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The Good, The Bad, and The Ugly: Interoperability, Negotiation, and Culture

By sovita.chander@caristix.com | Published: April 17th, 2014

Tip 6 in the Interoperability Tip Series

interoperability-due-diligenceThis tip is for hospital or provider analysts and team leads.

You’ve got a firm grasp of the technical ins and outs of system and application interfacing. Because you’ve got the background, you know that contractual and cultural issues can affect your team’s ability to deliver on time and on budget. 

Make sure these issues are on the table with your leadership, ideally during negotiation before a deal is signed. Your leadership will thank you for thinking ahead — focusing on the good and avoiding the bad and the ugly. Use your operational expertise to avoid expensive problems down the road.

6 Points for Due Diligence

Is your leadership aware of these points?

1. Negotiating an Interface
When a hospital buys a clinical system, interoperability and HL7 are usually not addressed during the negotiation. The vendor’s sales rep often glosses over the requirements and simply mentions the “thousands of interfaces they’ve got in a library.” The problem is that analysts like you get pulled into the project after the contract has been executed only to discover it’s challenging to interface with the new system – but you’re stuck with making it work. Approach your manager before the negotiation phase and ask to be involved. By highlighting the issues that can arise when interoperability and HL7 are not addressed during the vendor negotiation, you can help avoid lots of project complications and will set you and your manager up for a smoother, more successful project.

2. Black-box Syndrome
In this scenario, the vendor keeps control of the project and interface, leaving you to pay for any tweaks or additional needs going forward, including documentation. Just as painful is the fact that the knowledge walks out the door when the vendor implementation team or consultants leave. How do you ensure this doesn’t happen? Ask for documentation specific to your site, including the interface specification, as part of the contract. This should detail which systems are linked/interfaced, which messages are exchanged, and which message formats are used, at a minimum.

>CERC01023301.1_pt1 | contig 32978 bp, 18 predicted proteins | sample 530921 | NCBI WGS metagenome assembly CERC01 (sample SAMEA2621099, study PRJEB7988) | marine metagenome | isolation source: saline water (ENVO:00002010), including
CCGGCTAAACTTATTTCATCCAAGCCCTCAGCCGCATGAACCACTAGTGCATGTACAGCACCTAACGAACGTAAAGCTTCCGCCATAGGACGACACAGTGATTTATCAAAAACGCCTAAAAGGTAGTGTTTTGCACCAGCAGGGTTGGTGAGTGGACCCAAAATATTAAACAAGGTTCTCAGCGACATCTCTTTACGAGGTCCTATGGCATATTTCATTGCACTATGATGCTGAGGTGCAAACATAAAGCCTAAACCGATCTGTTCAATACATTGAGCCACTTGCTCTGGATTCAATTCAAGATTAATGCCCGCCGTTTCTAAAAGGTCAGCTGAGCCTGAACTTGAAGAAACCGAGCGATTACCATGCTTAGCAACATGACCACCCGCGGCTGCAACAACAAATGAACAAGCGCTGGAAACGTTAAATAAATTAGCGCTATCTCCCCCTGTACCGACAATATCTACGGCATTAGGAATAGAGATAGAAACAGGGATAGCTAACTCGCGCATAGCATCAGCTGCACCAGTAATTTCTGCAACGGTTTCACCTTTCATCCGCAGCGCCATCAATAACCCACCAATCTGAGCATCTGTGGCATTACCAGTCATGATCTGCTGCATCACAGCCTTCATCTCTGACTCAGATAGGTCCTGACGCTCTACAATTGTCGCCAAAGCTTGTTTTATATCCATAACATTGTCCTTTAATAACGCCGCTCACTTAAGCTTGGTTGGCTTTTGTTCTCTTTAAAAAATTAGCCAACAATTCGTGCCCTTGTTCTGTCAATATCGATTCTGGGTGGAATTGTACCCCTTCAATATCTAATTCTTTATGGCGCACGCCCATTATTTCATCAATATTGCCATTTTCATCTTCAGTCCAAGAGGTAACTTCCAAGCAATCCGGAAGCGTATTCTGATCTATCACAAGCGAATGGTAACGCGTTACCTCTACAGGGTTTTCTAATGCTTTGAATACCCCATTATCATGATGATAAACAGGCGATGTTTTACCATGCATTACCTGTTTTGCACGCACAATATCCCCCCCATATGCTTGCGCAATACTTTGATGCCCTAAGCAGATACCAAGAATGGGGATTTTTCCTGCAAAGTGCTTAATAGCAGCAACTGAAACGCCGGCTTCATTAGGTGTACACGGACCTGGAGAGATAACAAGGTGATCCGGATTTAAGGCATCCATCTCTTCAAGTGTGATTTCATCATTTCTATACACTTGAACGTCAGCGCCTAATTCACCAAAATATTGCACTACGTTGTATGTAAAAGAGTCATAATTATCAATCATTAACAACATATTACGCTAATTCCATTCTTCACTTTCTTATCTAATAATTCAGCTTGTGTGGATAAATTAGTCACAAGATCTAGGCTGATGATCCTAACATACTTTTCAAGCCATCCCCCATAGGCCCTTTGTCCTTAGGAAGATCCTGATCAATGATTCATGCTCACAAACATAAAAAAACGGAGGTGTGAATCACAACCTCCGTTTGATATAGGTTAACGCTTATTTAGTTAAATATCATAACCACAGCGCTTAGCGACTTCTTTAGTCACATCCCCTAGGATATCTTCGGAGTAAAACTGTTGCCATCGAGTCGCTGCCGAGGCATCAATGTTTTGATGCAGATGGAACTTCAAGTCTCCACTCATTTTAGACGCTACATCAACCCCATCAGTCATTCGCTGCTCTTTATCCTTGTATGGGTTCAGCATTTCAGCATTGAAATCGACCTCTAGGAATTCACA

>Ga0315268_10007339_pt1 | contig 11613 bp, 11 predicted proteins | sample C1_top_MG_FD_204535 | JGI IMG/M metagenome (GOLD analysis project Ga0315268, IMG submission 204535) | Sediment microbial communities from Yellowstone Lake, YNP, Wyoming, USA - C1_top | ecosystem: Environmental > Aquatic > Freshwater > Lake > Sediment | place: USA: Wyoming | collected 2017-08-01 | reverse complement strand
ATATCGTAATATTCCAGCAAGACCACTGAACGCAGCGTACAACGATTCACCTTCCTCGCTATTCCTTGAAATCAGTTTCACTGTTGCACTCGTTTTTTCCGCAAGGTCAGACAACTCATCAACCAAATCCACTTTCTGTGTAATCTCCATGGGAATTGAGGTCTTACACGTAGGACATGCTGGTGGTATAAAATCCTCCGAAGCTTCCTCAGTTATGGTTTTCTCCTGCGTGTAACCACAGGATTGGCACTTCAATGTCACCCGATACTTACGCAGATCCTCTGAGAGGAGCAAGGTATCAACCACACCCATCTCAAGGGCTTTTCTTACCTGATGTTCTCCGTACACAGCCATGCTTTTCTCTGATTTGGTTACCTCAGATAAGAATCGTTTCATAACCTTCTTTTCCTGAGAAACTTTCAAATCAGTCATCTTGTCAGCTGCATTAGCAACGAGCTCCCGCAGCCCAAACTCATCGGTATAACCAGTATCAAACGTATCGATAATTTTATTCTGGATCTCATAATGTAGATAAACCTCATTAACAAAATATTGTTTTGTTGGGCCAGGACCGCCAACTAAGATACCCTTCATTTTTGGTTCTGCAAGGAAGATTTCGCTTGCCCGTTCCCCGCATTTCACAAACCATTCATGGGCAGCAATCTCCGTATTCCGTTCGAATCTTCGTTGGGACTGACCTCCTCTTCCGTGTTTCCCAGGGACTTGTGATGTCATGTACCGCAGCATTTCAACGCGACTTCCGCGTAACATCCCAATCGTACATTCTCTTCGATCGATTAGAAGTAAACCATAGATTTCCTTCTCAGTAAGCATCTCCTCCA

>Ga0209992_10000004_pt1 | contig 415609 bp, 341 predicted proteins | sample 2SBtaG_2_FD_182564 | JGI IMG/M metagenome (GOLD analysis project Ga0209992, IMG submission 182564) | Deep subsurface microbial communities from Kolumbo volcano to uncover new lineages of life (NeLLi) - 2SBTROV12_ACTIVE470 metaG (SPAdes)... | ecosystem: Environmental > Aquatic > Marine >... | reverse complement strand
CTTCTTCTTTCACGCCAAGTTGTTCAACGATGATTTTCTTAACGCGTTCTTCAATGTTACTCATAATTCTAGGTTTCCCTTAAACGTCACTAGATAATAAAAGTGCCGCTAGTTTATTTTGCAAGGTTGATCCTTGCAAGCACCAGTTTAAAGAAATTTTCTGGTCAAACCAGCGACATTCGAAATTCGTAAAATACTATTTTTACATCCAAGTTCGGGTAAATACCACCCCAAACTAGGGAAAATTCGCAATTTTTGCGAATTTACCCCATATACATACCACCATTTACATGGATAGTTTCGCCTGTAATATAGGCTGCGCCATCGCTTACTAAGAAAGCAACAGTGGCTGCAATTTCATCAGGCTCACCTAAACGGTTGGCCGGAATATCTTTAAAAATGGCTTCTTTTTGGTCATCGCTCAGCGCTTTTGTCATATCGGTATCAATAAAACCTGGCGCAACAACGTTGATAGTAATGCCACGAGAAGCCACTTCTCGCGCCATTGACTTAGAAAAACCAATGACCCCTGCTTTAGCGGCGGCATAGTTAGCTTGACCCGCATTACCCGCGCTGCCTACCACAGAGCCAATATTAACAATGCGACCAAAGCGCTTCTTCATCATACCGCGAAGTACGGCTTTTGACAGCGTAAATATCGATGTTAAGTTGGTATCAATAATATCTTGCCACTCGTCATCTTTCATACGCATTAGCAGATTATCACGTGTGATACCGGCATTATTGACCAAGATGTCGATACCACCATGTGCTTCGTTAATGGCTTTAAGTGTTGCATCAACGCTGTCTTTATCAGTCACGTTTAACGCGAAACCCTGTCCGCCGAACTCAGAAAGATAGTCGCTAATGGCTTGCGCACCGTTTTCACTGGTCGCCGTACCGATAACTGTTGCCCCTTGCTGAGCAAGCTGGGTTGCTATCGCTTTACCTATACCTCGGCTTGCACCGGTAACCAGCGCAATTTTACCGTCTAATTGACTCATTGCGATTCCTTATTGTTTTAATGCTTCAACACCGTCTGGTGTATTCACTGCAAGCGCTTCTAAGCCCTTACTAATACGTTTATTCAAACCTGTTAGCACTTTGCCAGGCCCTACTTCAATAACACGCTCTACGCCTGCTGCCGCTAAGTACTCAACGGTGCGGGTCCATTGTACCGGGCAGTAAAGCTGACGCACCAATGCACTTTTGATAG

3. Vendor Lock-in
Some interface vendors or consultants introduce their own intellectual property into the interface. In such cases, your organization has license to use the interface, but not full ownership of the interface, which means you need to pay the vendor on an ongoing basis for any required changes or updates you’d like to see. We’ve come across situations where providers are stuck paying five figure fees for gaining access to their own interfaces and data.

4. Who Drives the Interface Specification?
In the past, the clinical technology vendor would drive the spec and customers had to conform to the requirements. Nowadays, the opposite approach is increasingly common: the hospital drives the spec and vendors must conform. While this approach is more expensive initially, down the road it makes the process smoother for the hospital, especially as hospitals are increasingly part of HIEs and merge to form large hospital groups or IDNs. This is good for hospitals and providers but you need the right infrastructure (i.e., the right HL7 software and integration engine, configured to meet your organization’s needs) and culture to support this approach, whether you handle interface implementation in house or outsource it.

5. Supporting Technology
A good integration engine is a great building block, as we mentioned in Chapter 2 of the HL7 Survival Guide. But you also need supporting technology and a culture that help you – and anyone else who gets involved at any time – manage and update the engine and interfaces over time. Look for software and technology that simplify the process of generating, updating, and managing specifications, requirements, test scenarios and other documentation associated with your engine and data exchange work. You’ll also want a repository that provides a central location for anyone with permission to access the documentation. A detail that may seem nit-picky at the beginning of a project just might be the essential connectivity information you need a year later, when an interface goes down at 5 pm and you are the Tier 3 support on call.

6. Culture
Your organization’s culture and approach can make or break a consulting engagement or in-house project. Ideally you want to drive the show with consultants. Set clear expectations. Control deliverables by coming to clear agreement as to their definition and due dates. Use your project documentation from Point 5 above to ensure clarity and accountability throughout the interface lifecycle. Ensure a structured methodology is used to test and validate the interface. And clearly define your acceptance criteria for the project.

How to Use Caristix Software to Get Answers

Laying the foundation for interoperability, these are the questions that Caristix Workgroup software organizes for analysts and developers. By creating specs automatically from messages, the software helps analysts provide answers with little to no manual work, while enabling developers to get interfaces into production faster. We think it’s a win-win for both vendors and providers.

Download the HL7 Survival Guide

Download the HL7 Survival Guide